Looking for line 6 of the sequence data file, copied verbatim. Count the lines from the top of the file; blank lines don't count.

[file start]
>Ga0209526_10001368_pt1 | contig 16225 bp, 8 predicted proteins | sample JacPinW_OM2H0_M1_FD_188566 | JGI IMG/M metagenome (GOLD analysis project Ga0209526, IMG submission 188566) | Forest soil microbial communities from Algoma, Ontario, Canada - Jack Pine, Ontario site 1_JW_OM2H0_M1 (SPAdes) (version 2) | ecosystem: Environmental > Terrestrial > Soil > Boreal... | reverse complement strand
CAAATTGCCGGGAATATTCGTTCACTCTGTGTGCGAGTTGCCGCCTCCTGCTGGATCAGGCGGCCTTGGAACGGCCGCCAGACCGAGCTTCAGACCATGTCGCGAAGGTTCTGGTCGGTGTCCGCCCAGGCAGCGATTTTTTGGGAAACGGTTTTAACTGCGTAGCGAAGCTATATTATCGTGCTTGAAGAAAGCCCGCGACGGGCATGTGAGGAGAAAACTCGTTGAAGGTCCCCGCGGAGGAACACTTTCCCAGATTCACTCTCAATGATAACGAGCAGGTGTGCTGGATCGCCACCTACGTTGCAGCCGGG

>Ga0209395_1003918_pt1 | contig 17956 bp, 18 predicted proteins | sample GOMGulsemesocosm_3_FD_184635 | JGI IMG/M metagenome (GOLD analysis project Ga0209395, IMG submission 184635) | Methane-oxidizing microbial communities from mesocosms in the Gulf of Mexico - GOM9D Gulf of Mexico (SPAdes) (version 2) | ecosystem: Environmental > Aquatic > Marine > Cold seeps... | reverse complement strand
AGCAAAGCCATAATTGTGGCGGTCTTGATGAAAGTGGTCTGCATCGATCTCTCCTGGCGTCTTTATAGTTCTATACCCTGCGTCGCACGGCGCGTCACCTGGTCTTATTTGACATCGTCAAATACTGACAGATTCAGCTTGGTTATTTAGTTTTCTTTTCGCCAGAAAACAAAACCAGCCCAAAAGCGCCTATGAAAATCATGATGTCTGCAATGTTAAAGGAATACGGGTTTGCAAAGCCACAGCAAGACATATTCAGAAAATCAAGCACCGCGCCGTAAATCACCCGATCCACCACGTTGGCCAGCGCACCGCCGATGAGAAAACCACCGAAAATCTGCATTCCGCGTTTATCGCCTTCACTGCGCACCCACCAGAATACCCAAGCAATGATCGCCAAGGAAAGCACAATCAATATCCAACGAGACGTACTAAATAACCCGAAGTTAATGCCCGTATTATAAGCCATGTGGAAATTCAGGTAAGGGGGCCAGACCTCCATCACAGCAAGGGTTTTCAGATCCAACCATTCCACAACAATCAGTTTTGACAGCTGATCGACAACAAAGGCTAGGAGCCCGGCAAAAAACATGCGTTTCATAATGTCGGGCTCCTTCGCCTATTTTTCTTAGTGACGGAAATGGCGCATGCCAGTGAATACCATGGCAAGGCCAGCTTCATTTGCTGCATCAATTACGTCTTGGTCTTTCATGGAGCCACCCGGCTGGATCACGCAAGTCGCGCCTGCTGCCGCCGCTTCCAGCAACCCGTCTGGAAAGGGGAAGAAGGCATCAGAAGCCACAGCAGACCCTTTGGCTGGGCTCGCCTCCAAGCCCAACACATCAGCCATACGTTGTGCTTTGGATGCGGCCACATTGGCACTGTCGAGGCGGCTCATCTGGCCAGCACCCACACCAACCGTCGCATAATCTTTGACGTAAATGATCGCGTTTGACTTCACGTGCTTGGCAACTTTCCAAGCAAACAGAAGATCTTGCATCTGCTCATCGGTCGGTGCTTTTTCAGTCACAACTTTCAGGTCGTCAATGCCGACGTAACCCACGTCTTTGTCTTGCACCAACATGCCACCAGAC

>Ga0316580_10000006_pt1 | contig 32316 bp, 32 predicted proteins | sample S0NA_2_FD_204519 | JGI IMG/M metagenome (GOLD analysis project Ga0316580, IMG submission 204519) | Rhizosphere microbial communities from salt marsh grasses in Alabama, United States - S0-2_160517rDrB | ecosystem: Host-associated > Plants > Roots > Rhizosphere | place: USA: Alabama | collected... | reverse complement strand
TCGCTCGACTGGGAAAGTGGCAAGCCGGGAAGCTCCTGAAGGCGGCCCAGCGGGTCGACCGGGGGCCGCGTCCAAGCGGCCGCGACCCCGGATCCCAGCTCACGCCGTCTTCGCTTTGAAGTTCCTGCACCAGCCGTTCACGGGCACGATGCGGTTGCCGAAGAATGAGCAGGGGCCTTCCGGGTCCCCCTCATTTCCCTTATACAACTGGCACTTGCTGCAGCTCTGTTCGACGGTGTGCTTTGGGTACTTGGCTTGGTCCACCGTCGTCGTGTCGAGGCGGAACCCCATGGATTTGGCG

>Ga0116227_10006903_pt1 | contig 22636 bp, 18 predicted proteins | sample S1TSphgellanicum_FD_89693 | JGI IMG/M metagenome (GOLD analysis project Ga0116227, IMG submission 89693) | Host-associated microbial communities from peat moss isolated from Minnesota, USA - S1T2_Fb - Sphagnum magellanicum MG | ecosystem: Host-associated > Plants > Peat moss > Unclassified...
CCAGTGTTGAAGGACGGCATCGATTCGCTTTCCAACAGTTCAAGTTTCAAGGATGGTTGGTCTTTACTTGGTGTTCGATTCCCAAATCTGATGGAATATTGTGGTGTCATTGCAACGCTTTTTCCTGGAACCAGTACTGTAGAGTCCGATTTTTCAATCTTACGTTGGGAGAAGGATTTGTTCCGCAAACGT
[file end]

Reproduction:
TCGCTCGACTGGGAAAGTGGCAAGCCGGGAAGCTCCTGAAGGCGGCCCAGCGGGTCGACCGGGGGCCGCGTCCAAGCGGCCGCGACCCCGGATCCCAGCTCACGCCGTCTTCGCTTTGAAGTTCCTGCACCAGCCGTTCACGGGCACGATGCGGTTGCCGAAGAATGAGCAGGGGCCTTCCGGGTCCCCCTCATTTCCCTTATACAACTGGCACTTGCTGCAGCTCTGTTCGACGGTGTGCTTTGGGTACTTGGCTTGGTCCACCGTCGTCGTGTCGAGGCGGAACCCCATGGATTTGGCG